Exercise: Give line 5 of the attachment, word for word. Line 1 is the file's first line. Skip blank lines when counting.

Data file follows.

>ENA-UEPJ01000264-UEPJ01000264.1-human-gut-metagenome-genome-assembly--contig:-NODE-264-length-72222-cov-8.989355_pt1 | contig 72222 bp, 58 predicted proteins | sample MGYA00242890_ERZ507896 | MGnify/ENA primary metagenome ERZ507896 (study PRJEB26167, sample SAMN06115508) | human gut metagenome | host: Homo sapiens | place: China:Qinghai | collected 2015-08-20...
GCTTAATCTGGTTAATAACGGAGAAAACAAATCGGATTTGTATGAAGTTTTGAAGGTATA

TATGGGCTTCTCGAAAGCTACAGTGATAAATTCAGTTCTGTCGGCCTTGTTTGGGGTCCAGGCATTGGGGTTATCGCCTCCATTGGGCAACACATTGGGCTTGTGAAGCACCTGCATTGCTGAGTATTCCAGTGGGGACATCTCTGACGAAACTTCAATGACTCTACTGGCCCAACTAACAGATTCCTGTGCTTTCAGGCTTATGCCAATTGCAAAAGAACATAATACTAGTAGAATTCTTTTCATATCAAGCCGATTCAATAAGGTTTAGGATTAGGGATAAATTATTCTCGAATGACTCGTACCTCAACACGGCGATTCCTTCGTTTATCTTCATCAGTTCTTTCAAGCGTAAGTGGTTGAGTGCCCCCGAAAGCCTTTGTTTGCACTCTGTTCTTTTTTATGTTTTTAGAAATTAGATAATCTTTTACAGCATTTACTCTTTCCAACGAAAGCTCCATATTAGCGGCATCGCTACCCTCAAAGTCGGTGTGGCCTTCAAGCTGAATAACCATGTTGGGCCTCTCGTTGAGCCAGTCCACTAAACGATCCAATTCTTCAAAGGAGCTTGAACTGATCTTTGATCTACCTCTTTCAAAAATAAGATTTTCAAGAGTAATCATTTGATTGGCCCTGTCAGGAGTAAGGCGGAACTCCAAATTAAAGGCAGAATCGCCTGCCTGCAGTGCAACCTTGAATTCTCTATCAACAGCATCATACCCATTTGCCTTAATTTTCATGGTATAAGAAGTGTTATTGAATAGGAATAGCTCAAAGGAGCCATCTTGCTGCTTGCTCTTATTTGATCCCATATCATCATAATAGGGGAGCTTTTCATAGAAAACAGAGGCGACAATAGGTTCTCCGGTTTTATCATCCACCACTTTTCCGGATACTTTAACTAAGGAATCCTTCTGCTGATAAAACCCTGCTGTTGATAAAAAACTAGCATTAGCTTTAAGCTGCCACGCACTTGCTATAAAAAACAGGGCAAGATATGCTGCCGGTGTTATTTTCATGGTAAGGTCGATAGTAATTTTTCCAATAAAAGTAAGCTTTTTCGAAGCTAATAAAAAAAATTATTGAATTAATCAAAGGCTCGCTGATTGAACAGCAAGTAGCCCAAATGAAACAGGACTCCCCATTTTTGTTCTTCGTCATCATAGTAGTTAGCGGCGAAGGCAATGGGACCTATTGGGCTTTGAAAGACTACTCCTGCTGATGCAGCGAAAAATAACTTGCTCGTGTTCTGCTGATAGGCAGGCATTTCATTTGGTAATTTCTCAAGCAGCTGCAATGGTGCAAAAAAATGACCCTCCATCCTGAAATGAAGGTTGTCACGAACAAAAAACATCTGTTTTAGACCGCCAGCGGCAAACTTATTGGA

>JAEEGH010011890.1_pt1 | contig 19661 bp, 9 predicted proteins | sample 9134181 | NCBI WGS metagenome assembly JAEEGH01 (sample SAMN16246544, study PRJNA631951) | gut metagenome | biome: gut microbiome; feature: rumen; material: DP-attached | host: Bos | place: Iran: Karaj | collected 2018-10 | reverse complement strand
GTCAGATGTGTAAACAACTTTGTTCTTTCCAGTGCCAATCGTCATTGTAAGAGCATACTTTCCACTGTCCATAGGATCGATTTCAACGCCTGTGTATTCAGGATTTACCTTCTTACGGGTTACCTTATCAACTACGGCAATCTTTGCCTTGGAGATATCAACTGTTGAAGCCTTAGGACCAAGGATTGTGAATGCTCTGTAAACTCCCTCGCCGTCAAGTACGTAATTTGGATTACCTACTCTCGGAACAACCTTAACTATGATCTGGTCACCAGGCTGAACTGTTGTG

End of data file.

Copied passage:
GTCAGATGTGTAAACAACTTTGTTCTTTCCAGTGCCAATCGTCATTGTAAGAGCATACTTTCCACTGTCCATAGGATCGATTTCAACGCCTGTGTATTCAGGATTTACCTTCTTACGGGTTACCTTATCAACTACGGCAATCTTTGCCTTGGAGATATCAACTGTTGAAGCCTTAGGACCAAGGATTGTGAATGCTCTGTAAACTCCCTCGCCGTCAAGTACGTAATTTGGATTACCTACTCTCGGAACAACCTTAACTATGATCTGGTCACCAGGCTGAACTGTTGTG